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How well do you really know your coworkers? A virtual company shares all.

Posted by Ben Johnson on May 15, 2018 8:00:00 AM

Seeq is now, and always has been, a fully distributed company. We have no physical office, and we hire people from all over the country and world. We've all come to love the benefits of working from the comfort of our homes, but people outside the company  and prospective candidates tend to share a common concern: "How do you stay connected on a human level?" 

Even if the question isn't expressed that bluntly, most people know that a major portion of their social interactions occur at work. They’re worried that may be difficult in a fully distributed team. 

In regard to team effectiveness, this question can be reframed in terms of Stephen Covey's metaphor of an emotional bank account: positive interactions are “deposits” and negative interactions are “withdrawals.” In any work-focused team, there are often differences of opinions that can appear as  withdrawals in the balance between coworkers. If the bank account is low or becomes overdrawn, the conflict can reduce the effectiveness of the team and ultimately the quality of the product.

Co-located teams can build up these emotional bank accounts naturally, whether through sharing meals, walks around the building, water cooler talk, or conversations about the new artwork hanging in your cube. 

At Seeq, we have developed a variety of ways to build that trust and reinforce positive social bonds, including our annual all-team meetups and virtual parties. But our most effective tool yet has been our "Sharing Time." Sharing time is a daily activity where one person spends 10-20 minutes presenting a topic of interest in their non-work life.

It's not unlike show-and-tell from elementary school, but the effect is profound. Many of us agree that we know more about a wider set of distributed co-workers than we did about our co-located workers at previous jobs.  Some of us have openly admitted that it's our favorite part of the day. 

Sharing Time topics run the full gamut, and while there are absolutely no requirements to meet, topics typically fall into a few categories:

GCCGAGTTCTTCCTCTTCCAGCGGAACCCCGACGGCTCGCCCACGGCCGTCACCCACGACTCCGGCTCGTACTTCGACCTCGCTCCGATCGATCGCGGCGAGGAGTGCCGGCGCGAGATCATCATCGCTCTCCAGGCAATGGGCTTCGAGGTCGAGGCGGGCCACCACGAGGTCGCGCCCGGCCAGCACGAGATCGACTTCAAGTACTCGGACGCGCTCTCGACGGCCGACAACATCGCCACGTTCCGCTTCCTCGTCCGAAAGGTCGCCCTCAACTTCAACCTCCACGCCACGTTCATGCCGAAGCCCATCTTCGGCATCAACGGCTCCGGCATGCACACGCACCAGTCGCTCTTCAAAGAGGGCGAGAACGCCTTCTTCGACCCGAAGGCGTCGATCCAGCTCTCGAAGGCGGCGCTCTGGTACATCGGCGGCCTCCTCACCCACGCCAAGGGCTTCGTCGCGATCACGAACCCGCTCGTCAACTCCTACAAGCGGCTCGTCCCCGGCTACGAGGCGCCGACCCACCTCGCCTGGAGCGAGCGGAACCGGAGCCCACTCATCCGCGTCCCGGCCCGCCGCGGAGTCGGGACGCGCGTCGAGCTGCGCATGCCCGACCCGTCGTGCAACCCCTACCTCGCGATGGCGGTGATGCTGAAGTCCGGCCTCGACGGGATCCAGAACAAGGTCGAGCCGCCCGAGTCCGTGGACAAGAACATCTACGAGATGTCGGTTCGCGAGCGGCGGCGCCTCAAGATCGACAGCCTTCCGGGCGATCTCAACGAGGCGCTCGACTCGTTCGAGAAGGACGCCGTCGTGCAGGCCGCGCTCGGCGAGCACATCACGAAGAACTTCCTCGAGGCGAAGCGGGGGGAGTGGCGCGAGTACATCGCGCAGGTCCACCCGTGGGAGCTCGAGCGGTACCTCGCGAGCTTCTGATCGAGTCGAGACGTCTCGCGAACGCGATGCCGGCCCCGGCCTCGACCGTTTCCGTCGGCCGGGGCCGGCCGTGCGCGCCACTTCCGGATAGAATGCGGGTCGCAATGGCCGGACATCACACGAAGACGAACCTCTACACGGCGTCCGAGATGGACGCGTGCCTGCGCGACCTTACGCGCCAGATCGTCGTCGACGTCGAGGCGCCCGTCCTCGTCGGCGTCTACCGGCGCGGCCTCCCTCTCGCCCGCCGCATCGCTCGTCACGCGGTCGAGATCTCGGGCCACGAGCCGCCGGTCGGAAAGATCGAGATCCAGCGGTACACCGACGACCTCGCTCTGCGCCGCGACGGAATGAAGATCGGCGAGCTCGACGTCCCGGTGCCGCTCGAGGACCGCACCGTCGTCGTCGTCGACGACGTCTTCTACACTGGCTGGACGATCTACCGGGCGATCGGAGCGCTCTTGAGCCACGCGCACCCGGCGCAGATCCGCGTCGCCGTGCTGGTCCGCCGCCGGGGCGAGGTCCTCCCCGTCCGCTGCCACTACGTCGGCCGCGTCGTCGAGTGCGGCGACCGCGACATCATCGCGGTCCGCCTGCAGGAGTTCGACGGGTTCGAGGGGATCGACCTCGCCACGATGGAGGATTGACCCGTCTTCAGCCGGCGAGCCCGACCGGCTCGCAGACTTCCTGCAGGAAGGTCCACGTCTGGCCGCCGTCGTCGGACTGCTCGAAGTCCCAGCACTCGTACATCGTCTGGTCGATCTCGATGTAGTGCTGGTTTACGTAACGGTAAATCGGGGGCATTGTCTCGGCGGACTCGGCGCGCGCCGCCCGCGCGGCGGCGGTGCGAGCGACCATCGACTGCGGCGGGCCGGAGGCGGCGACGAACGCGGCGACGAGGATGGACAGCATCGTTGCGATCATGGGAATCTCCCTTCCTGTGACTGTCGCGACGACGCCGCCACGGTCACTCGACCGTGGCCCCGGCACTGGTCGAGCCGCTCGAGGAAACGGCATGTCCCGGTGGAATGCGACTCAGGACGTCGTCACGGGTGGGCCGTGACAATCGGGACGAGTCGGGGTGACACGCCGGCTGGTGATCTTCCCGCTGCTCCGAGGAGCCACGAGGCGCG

1. Family and home introductions. Most people open with one of these at their first Sharing Time. Pets often get more air time than human family members.
  2. Travelogues. We can usually expect that the next share after a vacation will be a recounting of the adventures. We have a handful of digital nomads, so we are treated regularly to pictures of great scenery.
  3. Hobbies. These presentations often come with background and educational details designed to inform and inspire. Examples include J/24 sailboat racing, beekeeping, dressage, and musical instruments (even some live performances). 
  4. Tours. These are themed presentations with a personal connection. Examples include "art in my house," "birthday cakes I made," and "evolution of my musical tastes."
  5. Non-sequiturs. We've learned how to prepare  for the impending zombie apocalypse, manage a gopher infestation, and appreciate the wonders of an Instant Pot. 
  6. Recent updates. Sharing doesn't have to be themed or formal. Sometimes, it's just some pictures of recent notable events. When in doubt, keep it simple!

Over the past 2 years since Sharing Time began, we have refined the format and logistics based on what works best for us. We’ve evaluated the time impact and determined that it is time well spent since the impact it has had on our coworker relationships has been overwhelmingly positive. 


The format is informal and interactive:

  • We use video by default for meetings, so cameras and mics are usually on. The fun is reinforced when you can see and hear reactions.
  • Almost everyone uses supporting material, with formality ranging from Google photos to Powerpoint.
  • Questions are encouraged, and tangents are frequent, so it can be highly interactive rather than a passive consumption of a slide deck.
  • There is no archive of presentations, which lowers any stress that might result from a making a permanent record or worrying about how it will work without the verbal context. Occasionally, shares will offer inventories (eg favorite board games) that people ask to get posted into the #show-and-tell slack channel for future reference.


Our scheduling practice has also evolved:

  • One sharing session per day is all we have time for. We skip days that have other sprint ceremonies like demo or retro in order to avoid meeting overload.
  • Sharing happens immediately after the Engineering team's daily standup. Since the standup can vary in duration, a callout goes into the #general slack channel at the transition between standup and sharing so that non-engineers can hop into our virtual conference room.
  • There is no prescribed duration, but folks self-regulate to 10-20 minutes. On average, we finish standup and sharing within 40 minutes.
  • A coordinator manages the schedule and introductions. They have the important task of reminding folks when they're coming up in the rotation.
  • The presenter schedule is not published. This avoids people cherry-picking which "interesting" people they want to see. It also allows freedom to cancel if the standup goes long, and there's not a big cascade of shuffled invites.

Perhaps most importantly, Sharing Time is entirely voluntary so there is no pressure to participate. However, it’s so much fun that while the practice was initiated by the Engineering team, it’s now grown beyond that team to encompass participants across all departments. With ~30 participants, each person shares every 6-8 weeks. So even though Seeq is a fully distributed company, we feel like we have the opportunity to know our coworkers as well as, if not better than,  we would in a co-located office environment.

Topics: Remote Work

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